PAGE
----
One long party that’s good news and bad: Shebaba by Renuka Narayanan | columns | Hindustan Times
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One long party that’s good news and bad: Shebaba by Renuka Narayanan

The kanwariyas do disrupt Delhi needlessly and it’s natural that tired urban commuters going about their daily grind resent the annual Shravan invasion.

columns Updated: Jul 30, 2017 07:36 IST
Renuka Narayanan
North and south, I’ve seen that we can behave very well on yatra. So is the ‘kanwariya syndrome’ basically a male phenomenon? Is it about ‘testosterone as a lifestyle’ for the duration?
North and south, I’ve seen that we can behave very well on yatra. So is the ‘kanwariya syndrome’ basically a male phenomenon? Is it about ‘testosterone as a lifestyle’ for the duration? (HT File Photo)

As a Hindu I’ve never kept my faith in the closet, sometimes to my social cost, which I can live with. But I can’t defend the indefensible.

The kanwariyas do disrupt Delhi needlessly and it’s natural that tired urban commuters going about their daily grind resent the annual Shravan invasion. Several years ago, when I met some kanwariyas at a huge camp pitched at Buddha Jayanti Park, I found the boys and men I spoke to very normal and pleasant (women are the exception, not the rule, on this yatra). But when in mobs, many kanwariyas now turn rough and rude. They are in deplorable contrast to another huge ‘Hindu mob’, one that I have been part of — the pilgrim parties that go to Khatushyamji in Sikar, Rajasthan.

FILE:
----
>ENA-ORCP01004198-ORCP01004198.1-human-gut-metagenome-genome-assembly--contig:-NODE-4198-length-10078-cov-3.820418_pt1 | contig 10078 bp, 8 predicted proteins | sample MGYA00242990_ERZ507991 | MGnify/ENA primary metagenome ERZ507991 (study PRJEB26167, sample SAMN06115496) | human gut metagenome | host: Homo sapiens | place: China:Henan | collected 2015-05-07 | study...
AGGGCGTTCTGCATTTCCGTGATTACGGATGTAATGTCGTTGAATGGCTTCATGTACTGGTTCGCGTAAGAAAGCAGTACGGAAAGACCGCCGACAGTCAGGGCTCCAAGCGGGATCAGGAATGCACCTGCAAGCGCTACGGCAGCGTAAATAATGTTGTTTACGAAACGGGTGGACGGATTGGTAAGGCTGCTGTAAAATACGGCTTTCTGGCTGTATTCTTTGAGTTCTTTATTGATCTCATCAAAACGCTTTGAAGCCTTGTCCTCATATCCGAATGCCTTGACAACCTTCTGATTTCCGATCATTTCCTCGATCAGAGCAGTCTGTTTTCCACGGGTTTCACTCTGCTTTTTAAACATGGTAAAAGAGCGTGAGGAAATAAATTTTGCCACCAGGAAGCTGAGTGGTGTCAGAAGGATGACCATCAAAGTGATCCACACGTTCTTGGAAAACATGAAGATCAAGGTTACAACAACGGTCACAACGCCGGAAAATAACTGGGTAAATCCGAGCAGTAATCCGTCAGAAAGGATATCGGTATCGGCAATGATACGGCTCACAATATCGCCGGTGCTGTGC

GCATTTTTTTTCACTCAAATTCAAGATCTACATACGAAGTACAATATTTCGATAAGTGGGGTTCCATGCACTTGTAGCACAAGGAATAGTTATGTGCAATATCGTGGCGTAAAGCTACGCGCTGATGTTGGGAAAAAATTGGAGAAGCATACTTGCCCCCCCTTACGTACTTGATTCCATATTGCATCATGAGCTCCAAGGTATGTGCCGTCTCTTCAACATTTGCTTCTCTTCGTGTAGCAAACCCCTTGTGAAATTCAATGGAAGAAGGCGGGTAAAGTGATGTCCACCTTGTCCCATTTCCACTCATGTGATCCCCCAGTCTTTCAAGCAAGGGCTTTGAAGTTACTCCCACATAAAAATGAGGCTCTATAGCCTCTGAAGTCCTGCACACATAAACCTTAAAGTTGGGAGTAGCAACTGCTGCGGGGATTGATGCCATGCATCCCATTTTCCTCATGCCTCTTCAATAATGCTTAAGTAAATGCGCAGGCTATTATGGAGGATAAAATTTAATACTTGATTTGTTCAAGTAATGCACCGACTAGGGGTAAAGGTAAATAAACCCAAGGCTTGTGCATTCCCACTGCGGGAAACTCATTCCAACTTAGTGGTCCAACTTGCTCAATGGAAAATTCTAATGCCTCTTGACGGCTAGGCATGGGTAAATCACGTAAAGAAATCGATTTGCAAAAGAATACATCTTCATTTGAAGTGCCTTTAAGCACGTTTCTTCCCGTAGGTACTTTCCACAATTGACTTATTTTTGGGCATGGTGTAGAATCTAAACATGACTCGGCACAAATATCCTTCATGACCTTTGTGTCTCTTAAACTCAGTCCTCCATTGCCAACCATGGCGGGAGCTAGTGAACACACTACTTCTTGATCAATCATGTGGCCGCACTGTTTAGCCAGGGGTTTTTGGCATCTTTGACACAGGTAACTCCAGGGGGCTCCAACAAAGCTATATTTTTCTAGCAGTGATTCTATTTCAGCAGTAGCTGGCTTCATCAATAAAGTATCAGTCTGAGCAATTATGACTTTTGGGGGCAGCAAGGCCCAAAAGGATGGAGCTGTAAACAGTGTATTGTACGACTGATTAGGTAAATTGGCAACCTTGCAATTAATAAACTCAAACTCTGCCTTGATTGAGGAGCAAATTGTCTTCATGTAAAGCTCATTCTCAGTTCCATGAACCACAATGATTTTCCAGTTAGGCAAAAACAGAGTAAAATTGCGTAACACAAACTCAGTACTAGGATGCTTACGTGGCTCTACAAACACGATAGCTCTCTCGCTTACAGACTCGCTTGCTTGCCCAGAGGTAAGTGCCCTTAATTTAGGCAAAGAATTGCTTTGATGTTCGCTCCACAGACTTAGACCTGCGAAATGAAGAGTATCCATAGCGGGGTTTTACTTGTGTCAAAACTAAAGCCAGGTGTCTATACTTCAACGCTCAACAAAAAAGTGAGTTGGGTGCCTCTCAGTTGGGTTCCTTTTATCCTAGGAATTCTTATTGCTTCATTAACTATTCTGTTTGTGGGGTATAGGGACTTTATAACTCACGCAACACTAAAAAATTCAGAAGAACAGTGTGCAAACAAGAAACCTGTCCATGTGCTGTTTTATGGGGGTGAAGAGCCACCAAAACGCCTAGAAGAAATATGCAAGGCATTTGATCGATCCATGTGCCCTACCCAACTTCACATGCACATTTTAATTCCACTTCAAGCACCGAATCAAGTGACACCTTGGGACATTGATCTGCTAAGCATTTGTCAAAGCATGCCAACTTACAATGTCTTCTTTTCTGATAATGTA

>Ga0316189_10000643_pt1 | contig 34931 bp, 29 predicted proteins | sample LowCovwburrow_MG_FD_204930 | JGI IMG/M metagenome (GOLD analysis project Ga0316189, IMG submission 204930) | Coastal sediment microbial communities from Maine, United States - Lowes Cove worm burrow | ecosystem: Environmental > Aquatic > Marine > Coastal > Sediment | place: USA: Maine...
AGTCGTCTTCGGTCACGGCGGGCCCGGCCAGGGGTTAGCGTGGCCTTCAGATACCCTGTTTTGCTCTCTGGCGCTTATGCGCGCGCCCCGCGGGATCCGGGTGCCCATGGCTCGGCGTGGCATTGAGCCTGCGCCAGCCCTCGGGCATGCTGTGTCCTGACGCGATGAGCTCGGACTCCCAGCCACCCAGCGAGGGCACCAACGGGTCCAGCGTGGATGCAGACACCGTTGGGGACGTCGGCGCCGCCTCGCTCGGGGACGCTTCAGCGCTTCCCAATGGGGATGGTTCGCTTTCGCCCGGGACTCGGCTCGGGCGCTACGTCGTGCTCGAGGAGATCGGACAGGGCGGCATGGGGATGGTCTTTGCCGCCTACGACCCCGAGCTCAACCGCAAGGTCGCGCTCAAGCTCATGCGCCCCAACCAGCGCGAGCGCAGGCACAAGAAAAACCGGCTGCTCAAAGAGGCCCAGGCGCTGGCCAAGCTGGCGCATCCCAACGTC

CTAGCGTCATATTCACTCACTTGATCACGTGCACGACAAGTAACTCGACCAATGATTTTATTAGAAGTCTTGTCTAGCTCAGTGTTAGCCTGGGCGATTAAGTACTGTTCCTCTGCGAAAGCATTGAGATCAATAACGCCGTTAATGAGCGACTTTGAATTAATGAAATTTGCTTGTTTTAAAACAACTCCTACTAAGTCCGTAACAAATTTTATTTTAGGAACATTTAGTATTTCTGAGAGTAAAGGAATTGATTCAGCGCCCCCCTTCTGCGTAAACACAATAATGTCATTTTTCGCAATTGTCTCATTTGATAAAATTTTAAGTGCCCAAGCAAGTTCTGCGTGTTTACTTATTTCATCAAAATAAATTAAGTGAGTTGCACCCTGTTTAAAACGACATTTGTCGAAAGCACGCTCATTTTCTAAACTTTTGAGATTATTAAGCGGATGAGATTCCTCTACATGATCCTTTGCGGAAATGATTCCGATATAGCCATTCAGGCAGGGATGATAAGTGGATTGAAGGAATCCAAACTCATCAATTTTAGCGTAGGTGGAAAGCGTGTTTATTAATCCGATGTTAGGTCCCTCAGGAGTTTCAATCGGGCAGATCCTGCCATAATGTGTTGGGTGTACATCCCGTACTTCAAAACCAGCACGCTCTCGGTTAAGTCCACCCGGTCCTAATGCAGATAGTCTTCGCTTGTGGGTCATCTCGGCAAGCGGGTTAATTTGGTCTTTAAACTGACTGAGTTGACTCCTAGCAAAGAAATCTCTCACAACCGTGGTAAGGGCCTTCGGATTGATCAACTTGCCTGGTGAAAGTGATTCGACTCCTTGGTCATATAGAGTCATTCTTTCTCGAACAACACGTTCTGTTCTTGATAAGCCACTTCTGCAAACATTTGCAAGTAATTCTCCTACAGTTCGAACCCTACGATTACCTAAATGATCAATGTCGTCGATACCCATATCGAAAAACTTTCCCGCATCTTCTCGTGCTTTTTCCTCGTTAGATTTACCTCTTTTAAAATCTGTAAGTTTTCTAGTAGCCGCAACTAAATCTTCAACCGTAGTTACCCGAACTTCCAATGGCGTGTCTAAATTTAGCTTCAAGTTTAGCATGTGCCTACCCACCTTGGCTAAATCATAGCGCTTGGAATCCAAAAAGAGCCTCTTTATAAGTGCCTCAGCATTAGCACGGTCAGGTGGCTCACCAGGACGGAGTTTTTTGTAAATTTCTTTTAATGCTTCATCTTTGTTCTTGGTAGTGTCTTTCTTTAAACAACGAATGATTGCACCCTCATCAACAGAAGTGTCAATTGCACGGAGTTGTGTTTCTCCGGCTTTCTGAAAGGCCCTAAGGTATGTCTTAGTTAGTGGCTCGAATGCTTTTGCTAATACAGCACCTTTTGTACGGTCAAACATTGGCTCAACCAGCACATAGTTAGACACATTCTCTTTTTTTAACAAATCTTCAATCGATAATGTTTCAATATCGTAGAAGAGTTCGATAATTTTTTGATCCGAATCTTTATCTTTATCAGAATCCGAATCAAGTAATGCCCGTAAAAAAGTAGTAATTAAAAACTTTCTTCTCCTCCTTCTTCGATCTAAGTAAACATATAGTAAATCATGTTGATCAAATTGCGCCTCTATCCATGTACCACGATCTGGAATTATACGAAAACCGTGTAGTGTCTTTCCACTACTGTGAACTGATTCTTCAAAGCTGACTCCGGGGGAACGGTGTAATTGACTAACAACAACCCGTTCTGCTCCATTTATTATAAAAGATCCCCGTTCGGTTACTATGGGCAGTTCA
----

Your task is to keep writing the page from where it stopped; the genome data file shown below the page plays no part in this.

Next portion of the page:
Thousands of Hindus flock there, as I did, and join a queue that takes about two hours to reach the darshan point. But it was such a well-behaved, good-natured crowd that I felt no discomfort, only a friendly buzz. Perhaps the difference is that it was a ‘family crowd’ while kanwariyas tend to travel in boy-bands.

I know it’s an ancient practice that acquired renewed zest in north India after Independence. Some say it’s because of a popular mytho-movie in the austerity decades. But the kavad or pilgrim pole is an old and ticking concept in the south as well.

It’s called kavadi and there are old ‘walking songs’ in a particular rhythm, called ‘kavadi chindu’, that many know, not just male pilgrims. The yatris I’ve seen in that part of the country walk un-intrusively by the edge of the road.

North and south, I’ve seen that we can behave very well on yatra. So is the ‘kanwariya syndrome’ basically a male phenomenon? Is it about ‘testosterone as a lifestyle’ for the duration?

I think it may be. Attempting to find the practical reasons behind the customs, manners and ceremonies of our culture – which is not always the same as finding justification – I submit that the whole kanwariya exercise was a deep plan by our ancients. I think it was devised by the elders of our mostly agrarian society as a strategy to give restive village bucks something to do during the monsoon slowdown, so they wouldn’t end up sparring and brawling out of boredom.

The Shravan yatra plan sent them out on an exciting adventure with a target, to bring back holy water for the village temple. The word went out across communities that devout householders along the kanwariya / kavadi route would gain merit by feeding and looking after these pilgrims and helping them complete their mission.

So while being a worthy adventure with long marches, arduous treks and stern rules, it was also one long party. Those who could were keen to go. That gave the village some peace until they heroically returned.

There was a Shravan plan for the stay-at-homes too. It was declared ‘Ramayana month’, with extra expounding of the Harikatha to pleasantly pass the long hours of being rained-in.

It’s sad when a good idea is demeaned by inappropriate conduct. Please may our boys take the bypass next year and spare Delhi? ‘Sarve jana sukhino bhavantu (Let everyone be happy)’, after all.

(The views expressed are personal)